Hero to zero: Rooney’s rapid fall from grace
Wayne Rooney is no longer good enough to command a place at a top, prestegious level
Every losing team needs a scapegoat. Someone to shoulder the blame swirling around everything that is going wrong. Wayne Rooney has taken on that role as Manchester United have lost three successive games over the past week. Most of what has come his way has been decidedly scathing.
But while scapegoats are often the unjustified targets of pent up frustration and ire, Rooney deserves such criticism. He is now a pale imitation of the formidable force he once was, only getting by as a result of his lingering reputation in the game. Rooney was not so long ago one of the very best. Now he doesn’t even warrant a place in Man Utd’s starting lineup.
Of course, he can still count on his place in the United team, with Jose Mourinho so far this season ignoring Rooney’s obvious decline. For club and country, the 30-year-old has become untouchable. No matter how much valid castigation comes his way, Rooney continues to start football matches.
For the good of the club he now presides over, Mourinho must plan for a future without Rooney. He might be the captain, but the forward is holding back United. He is now a hindrance rather than a help and its time he was dropped from the club’s starting lineup. Rooney is no longer good enough to command a place at such a level.
Man Utd find themselves at something of an existential juncture right now. They must make a clean break from the tedious transition of the last few years, finally moving out from the shadow Sir Alex Ferguson continues to cast over the club. Rooney has over the past season or so become the embodiment of that struggle.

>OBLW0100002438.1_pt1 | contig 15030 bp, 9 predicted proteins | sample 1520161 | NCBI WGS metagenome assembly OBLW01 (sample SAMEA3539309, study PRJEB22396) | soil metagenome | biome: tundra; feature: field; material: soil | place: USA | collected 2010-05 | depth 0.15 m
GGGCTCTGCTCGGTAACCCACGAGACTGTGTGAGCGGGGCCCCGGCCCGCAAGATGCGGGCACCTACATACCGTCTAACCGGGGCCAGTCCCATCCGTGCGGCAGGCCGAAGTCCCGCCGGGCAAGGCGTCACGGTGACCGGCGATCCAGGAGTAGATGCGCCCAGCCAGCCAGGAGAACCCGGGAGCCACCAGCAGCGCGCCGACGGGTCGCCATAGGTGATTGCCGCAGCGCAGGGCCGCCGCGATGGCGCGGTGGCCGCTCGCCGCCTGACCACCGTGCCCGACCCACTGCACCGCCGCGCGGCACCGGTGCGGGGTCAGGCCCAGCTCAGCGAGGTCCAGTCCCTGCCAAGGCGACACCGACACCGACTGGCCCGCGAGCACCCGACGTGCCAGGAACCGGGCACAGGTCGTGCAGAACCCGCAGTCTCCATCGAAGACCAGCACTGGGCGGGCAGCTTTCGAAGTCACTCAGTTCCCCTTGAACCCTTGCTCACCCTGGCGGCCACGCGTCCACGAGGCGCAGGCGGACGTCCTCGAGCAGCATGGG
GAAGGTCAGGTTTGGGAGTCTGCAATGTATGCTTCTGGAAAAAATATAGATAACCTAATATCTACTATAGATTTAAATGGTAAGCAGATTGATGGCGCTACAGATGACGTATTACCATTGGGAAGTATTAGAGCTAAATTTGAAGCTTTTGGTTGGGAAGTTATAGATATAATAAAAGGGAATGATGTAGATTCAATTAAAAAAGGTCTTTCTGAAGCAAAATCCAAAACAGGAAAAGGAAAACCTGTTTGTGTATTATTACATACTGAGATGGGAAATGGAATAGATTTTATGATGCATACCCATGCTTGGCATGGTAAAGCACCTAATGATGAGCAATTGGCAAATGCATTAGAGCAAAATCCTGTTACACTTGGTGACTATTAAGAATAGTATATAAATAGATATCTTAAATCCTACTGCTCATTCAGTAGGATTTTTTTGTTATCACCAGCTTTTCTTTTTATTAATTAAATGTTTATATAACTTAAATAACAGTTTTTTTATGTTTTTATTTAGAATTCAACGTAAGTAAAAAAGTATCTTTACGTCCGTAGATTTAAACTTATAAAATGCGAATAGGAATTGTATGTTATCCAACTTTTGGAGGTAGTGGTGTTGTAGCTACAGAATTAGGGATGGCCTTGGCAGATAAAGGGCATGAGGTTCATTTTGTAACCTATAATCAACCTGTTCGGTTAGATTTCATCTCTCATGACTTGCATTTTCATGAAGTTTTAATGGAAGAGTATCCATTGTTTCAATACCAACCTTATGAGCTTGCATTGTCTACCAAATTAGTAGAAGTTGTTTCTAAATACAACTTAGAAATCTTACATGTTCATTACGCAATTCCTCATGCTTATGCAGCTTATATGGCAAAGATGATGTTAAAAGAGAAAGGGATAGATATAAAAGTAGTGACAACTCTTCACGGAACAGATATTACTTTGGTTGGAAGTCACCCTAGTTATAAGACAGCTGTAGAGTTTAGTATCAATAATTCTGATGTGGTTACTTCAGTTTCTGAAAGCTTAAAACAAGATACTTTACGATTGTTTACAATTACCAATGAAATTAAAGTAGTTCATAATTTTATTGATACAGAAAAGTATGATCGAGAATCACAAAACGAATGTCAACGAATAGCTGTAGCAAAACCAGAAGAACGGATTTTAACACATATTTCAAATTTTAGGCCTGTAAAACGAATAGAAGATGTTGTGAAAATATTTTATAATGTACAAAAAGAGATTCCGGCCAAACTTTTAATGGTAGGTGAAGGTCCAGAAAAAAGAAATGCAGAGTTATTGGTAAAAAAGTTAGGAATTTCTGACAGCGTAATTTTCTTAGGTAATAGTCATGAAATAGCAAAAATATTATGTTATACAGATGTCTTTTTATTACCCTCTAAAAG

Mourinho was appointed at Old Trafford on the understanding that he would make the big decisions needed to mold a new identity for Man Utd, yet he is shirking the call required concerning Rooney’s future at the club. He continues to defend a player who is increasingly indefensible.
This is a manager who ostracized Iker Casillas at Real Madrid, a club that idolized the goalkeeper. Casillas was a spiritual leader at the Santiago Bernabeu playing at a much higher standard than Rooney, and yet Mourinho had no issue with planting him on the bench. So why is he so reluctant to do the same thing to Rooney at Man Utd?
The only defense that can be made of the 30-year-old’s place in the team concerns his background in the game. But Rooney’s demise doesn’t compromise what he has achieved in 12 years at Manchester United. He is a bona fide legend at Old Trafford and will likely go down as the top goal scorer in the club’s history, but there must be a separation between what he once was and what he is now. And what he is now is not of any use to United.
His touch isn’t good enough for him to play as a central midfielder, despite Louis Van Gaal and Roy Hodgson’s best efforts to use him there, with his lack of positional awareness also a fundamental issue when he plays in the middle of the pitch. Neither does he possess the natural finishing instinct to play as a number nine or the creativity or technical ability to be a number 10. What is Rooney? He is nothing, a player without a position, use or purpose.
With Rooney eliminated from the equation, Mourinho could formulate one of the most exciting outfits in the Premier League. Henrikh Mkhitaryan, Paul Pogba and Juan Mata would all make better, more effective, more productive playmakers than Rooney, with Zlatan Ibrahimovic more comfortable as a lone striker, and Marcus Rashford and Anthony Martial as wide attackers, United have plenty options in the final third. None of them should include Rooney, though.
By moving Rooney on, Mourinho wouldn’t just be making the best decision for his team but serving a symbolic statement on Man Utd’s future. It’s a future that doesn’t feature its captain and it’s a future that must start now.